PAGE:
Depending upon their expertise in respective fields, educational institutions of repute—both in the government and private sectors—must be mandated to contribute to Skill India. Action has to happen at two levels. One, identifying the required skills and, two, developing and sustaining the mechanism to provide skills to a large number of people.
As far as first step is concerned—identification of critical skills that need to be imparted on a priority basis—currently 90% vocational institutions concentrate on imparting only 40 skills, as compared to more than 5,000 different skills that such institutes impart in China.
Skill India has already identified the necessary skills and has created a platform for the same. However, what is going to be critical is how do we achieve this skill development which is of such large magnitude?
The answer is establishing a large number of vocational training institutes and polytechnics across states. The existing Industrial Training Institutes (ITI) were established with this intention, of providing a steady stream of skilled workforce. However, somewhere, these lost focus and momentum. Rejuvenating ITI establishments through both government support and partnership with the industry is going to be a strong foot forward. A similar initiative has to happen at the polytechnic level.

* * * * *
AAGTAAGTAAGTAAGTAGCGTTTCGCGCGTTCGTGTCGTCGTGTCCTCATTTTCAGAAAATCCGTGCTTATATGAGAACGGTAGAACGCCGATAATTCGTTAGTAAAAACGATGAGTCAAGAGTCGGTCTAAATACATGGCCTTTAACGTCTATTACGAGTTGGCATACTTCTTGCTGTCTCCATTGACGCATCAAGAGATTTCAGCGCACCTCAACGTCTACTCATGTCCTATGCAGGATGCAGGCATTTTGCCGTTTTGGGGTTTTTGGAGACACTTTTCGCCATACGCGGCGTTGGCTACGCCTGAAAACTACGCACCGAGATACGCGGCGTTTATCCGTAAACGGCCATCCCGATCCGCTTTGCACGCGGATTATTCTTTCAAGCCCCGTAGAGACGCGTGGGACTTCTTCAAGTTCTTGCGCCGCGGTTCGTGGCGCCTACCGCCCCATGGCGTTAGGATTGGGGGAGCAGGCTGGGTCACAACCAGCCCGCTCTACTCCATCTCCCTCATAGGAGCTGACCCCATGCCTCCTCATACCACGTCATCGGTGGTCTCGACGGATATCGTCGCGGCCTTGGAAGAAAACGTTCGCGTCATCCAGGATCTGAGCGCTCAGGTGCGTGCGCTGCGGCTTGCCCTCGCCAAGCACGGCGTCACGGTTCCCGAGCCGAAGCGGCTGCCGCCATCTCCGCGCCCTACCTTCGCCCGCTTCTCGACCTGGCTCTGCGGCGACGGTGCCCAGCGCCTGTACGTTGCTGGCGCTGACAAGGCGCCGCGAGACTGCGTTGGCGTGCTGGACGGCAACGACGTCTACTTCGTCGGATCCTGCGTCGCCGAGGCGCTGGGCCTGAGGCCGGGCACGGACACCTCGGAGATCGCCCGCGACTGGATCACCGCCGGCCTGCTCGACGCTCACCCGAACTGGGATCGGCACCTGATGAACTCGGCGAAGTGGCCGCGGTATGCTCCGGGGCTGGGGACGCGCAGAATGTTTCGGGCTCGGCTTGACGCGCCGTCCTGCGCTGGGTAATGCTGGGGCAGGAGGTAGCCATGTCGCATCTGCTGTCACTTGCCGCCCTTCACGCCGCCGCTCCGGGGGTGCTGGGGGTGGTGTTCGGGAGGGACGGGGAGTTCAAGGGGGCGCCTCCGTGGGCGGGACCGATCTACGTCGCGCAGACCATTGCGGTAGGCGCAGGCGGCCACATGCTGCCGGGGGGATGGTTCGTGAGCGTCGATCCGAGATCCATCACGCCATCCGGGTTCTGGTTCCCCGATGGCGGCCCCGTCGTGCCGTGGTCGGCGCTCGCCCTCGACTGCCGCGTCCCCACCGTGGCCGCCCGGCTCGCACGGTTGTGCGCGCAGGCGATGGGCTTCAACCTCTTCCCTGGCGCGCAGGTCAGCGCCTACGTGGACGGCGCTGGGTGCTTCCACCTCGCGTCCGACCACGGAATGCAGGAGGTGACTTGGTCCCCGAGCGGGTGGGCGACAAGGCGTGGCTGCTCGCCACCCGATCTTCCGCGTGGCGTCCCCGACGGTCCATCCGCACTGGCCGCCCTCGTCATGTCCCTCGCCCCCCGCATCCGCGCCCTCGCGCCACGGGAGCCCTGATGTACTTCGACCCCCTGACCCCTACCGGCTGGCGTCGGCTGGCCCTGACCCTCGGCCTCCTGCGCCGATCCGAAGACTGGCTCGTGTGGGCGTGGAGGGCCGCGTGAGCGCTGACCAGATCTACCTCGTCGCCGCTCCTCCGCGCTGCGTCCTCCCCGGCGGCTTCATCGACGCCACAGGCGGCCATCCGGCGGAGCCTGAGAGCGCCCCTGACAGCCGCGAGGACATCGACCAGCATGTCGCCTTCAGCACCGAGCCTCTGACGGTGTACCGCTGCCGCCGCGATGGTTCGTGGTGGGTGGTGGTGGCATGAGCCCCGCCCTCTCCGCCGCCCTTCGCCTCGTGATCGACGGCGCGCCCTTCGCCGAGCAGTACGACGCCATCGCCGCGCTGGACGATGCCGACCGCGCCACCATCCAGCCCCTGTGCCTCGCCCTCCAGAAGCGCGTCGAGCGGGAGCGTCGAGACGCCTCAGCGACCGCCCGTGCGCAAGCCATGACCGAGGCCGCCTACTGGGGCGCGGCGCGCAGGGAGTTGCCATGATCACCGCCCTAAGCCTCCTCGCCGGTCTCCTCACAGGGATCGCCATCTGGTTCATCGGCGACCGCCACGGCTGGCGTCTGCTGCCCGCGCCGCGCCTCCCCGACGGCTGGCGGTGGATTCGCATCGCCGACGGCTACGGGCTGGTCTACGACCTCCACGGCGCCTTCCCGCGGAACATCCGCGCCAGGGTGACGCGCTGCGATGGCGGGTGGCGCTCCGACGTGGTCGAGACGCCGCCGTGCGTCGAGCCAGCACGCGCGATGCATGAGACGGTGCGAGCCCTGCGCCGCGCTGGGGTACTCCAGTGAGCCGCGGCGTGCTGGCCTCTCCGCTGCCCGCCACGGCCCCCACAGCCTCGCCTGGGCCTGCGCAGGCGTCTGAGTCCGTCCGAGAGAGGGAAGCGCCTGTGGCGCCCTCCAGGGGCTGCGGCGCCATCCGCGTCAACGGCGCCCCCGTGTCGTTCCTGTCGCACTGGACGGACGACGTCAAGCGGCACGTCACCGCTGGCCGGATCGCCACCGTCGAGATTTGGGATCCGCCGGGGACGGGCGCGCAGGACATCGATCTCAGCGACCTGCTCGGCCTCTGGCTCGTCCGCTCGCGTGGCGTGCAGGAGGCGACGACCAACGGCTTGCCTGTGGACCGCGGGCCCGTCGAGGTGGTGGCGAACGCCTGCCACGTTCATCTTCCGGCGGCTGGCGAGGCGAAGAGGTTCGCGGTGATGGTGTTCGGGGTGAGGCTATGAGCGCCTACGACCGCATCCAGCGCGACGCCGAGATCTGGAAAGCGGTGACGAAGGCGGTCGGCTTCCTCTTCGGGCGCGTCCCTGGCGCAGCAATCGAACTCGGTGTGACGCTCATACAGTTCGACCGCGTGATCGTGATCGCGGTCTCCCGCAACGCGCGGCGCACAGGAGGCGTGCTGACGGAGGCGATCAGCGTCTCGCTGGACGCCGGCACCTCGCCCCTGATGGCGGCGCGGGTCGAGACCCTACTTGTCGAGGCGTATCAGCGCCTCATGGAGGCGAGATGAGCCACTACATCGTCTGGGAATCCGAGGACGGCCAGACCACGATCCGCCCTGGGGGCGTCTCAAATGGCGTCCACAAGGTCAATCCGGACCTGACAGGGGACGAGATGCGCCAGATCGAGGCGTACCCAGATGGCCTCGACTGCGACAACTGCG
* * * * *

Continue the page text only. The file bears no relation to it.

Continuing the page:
Ensuring success in these endeavours requires another partnership—with bodies of higher learning such as National Institutes of Technology and Indian Institutes of Technology—so that the quality of skills being developed can be monitored. At the same time, there are domains wherein skills related to the field of business can be addressed by bodies like Institute of Cost Accountants of India and business schools.
All of this requires collaboration among institutions and corporate entities to integrate the skilled workforce into the industry. The key challenge is to make such establishments of vocational training easily accessible, especially in rural areas. The second is to evolve a framework for developing teachers and trainers for such institutes. The third is to develop and deliver skills training by integrating internships and apprenticeship programmes in both SMEs and large corporate units. This is by far the single critical precondition for the success of such programmes.
While these are the hardware for success of skill development, the software is going to be to making it attractive for the youth. Skilled work has to be adequately remunerated by organisations. With an integrated marketing effort, blending the digital platform with traditional practices can ensure adequate reach. This has been an ignored area of building programmes and ensuring their success. Budget 2016 had such provisions, but it remains to be seen how well these are implemented. The intent is good, if the execution is also equally good, the target for 2022, although ambitious, is achievable.
The author is professor of marketing communications, IMI New Delhi